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Rosen’s Crabbed View of Judicial Temperament

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4 Responses

  1. cosim says:

    With due respect, I feel that William O. Douglas has received some overly harsh treatment from those judging his jurisprudence.

    I must, therefore, question how much *more* guidance Justice Brennan’s majority opinions gave lower court judges and litigants’ lawyers as compared to those authored by Douglas.

    Douglas’s reference to penumbras and emanations is again ridiculed. But perhaps that mockery misses the point Douglas wanted to get across his readers, that each constitutional proposition taken with its counterparts stand for more than merely their mereological sum, that they make that sense against a certain background. Douglas inferred a right to privacy in that background.

    The criticism of Douglas’s thinking that the Constitution is more than merely its propositions is itself what’s more ridiculous. It’s taken for granted, for example, that readers of this blawg cannot be tried more than once for some the crime even though the pertinent constitutional provision speaks only to prosecutions involving amputation or execution (“life or limb”). Freedom of association is inferred quite ‘naturally’ from the constitutional text. The “police power” of the state is all of the time presumed. Freedom of speech covers artwork and non-vocal expression. The exclusionary rule is ‘derived’ from the constitutional propositions. Etc. But Douglas is ridiculed because he certainly appeared to care a good deal less about making his opinions look like the template. He is not a judge of the three-part, seven-factor balancing sort; I would submit that’s a good quality. Douglas seems, to this writer anyway, someone who decided constitutional cases as though they were common law cases; that’s not of necessity a bad thing. His approach was at a far remove from the more technocratic judging that’s nowadays prevalent on his court, which is no crime.

    Was Douglas significantly more predisposed to obscurantism than his colleague Brennan? What’s “actual malice”? Is that notion any less ridiculous than Douglas’s penumbras and emanations?

    The blog entry posited that Brennan shared Douglas’s political instincts. While there’s some overlap between the two, it’s rather clear that Brennan was a good deal more the establishment figure, methodologically definitely, but also ideologically. Douglas, for example, wanted to order the military to stop bombing Cambodia, a judicial exercise that his colleagues did not join him in. The judicial left in America – now as then – is not monolithic, in either style or substance. (Take a look at how many times the left on the Supreme Court has reversed opinions issued by Court of Appeals judges on the left on, say, the Second or Ninth Circuits.).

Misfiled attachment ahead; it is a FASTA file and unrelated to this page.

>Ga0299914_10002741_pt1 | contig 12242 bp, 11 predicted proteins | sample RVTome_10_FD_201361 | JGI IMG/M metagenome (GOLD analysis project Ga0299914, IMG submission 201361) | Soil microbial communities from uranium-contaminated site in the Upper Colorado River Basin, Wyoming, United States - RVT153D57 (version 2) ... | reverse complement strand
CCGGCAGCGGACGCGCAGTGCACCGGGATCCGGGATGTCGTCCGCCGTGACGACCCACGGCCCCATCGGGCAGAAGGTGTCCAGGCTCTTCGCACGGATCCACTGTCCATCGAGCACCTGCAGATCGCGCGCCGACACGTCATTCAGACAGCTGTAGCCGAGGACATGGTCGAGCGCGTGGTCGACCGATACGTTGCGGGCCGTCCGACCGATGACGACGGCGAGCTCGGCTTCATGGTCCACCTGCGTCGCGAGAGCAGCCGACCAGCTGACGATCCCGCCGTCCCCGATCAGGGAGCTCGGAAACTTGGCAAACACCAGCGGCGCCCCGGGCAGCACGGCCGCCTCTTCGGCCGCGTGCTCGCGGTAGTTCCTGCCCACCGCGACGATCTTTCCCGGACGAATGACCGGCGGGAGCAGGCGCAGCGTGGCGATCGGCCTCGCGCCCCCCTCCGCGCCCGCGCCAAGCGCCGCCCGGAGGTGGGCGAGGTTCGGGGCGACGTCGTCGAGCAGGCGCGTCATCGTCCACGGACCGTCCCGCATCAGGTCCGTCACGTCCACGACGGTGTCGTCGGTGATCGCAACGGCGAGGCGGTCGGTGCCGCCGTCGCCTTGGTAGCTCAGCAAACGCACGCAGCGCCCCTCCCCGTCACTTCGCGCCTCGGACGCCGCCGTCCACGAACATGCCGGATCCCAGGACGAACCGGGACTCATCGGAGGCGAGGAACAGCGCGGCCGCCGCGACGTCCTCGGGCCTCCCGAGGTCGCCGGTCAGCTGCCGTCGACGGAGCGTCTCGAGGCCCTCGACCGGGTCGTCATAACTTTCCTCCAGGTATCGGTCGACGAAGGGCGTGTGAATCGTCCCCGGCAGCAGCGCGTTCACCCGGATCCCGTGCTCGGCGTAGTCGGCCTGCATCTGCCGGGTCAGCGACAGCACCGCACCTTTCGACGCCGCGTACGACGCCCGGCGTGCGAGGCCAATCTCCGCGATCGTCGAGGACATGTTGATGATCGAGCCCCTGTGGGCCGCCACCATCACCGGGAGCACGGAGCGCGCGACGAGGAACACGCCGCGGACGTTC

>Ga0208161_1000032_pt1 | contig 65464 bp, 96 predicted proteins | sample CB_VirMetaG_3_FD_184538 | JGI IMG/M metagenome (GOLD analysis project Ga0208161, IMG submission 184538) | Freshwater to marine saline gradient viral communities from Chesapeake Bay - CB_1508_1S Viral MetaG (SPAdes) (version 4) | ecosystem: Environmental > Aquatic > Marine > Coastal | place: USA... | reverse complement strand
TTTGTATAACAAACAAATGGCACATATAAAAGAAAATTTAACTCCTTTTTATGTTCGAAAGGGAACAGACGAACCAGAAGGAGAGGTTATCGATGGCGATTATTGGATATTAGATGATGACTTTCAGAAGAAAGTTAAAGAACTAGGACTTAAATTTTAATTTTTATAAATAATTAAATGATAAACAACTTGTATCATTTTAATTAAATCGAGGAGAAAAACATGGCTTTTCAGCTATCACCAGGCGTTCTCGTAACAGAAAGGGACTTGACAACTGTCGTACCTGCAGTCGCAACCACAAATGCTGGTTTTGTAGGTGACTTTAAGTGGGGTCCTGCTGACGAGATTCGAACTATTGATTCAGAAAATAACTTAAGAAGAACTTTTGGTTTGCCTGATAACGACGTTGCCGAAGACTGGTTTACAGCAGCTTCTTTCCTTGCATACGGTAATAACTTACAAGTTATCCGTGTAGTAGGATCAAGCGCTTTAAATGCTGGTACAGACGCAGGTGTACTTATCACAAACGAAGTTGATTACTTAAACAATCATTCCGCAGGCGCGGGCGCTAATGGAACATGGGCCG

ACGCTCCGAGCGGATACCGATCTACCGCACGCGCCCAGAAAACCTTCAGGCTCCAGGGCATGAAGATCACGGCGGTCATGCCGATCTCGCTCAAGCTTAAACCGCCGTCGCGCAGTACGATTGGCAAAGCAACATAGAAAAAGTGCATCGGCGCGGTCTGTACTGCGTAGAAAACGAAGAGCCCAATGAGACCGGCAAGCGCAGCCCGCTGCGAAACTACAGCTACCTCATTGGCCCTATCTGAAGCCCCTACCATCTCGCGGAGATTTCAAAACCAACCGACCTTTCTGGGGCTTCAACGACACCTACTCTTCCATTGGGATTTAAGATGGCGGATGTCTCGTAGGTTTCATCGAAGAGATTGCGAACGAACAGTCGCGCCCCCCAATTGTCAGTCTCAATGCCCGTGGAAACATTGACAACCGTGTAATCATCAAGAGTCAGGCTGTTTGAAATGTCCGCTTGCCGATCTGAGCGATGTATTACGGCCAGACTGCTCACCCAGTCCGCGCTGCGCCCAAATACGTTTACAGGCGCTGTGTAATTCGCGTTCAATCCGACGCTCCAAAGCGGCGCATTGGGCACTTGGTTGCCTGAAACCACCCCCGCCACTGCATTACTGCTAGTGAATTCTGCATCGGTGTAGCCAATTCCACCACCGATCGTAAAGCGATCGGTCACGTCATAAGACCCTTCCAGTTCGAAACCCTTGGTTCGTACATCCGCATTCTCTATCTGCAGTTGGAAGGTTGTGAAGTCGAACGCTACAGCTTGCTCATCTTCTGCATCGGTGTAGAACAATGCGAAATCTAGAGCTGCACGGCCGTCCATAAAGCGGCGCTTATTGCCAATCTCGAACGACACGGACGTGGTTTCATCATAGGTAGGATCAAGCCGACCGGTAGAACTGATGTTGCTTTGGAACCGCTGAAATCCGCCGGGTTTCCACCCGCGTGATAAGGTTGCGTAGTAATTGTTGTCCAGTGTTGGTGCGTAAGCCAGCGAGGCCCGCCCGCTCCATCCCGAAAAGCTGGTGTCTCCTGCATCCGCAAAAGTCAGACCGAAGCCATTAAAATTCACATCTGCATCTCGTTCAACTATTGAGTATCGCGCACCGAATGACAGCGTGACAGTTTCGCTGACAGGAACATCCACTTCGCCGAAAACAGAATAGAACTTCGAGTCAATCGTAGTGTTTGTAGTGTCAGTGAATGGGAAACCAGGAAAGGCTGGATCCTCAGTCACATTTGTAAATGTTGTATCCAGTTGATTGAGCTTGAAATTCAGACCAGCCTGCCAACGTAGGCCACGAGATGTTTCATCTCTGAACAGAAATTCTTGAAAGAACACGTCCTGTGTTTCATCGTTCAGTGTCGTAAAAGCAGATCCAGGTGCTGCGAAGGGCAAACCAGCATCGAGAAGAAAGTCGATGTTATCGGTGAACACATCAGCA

Was, for example, Brennan’s reason for opposing capital punishment better than Douglas’s? The answer hints at one of the qualities that nonetheless made Brennan a good judge, I think. In terms of vision, Douglas has few equals (the first part of which frightens Jeffrey Rosen, it seems, and the second part comforts him); but Douglas’s love for people on paper was seemingly lost in many of his daily encounters. (As a not-so-aside, his great nemesis, Felix Frankfurter had an even more severe version of that disorder; perhaps it is something about the academic life…). Douglas’s disdain for the usual judicial method probably put many of his more ‘judicious’ colleagues ill at ease.

    By contrast, Brennan could put his political convictions into the customary judicial language, and on the level of human interaction, he seems to have been one of the all-time great judges. Being bright alone only gets one so far. Nonetheless, Douglas was something rather more than just a judicial lounge act.

  2. Nate Oman says:

    “Nonetheless, Douglas was something rather more than just a judicial lounge act.”

    But not much. It’s too bad really. He would have been a damn fine editor of the New Republic.

  3. Jason says:

    re: the last two comments. Point and counterpoint? Nope. Point and pithy substanceless tossaway line.

  4. Nate Oman says:

    “Point and pithy substanceless tossaway line.”

    Yup. I’ll take pithy…

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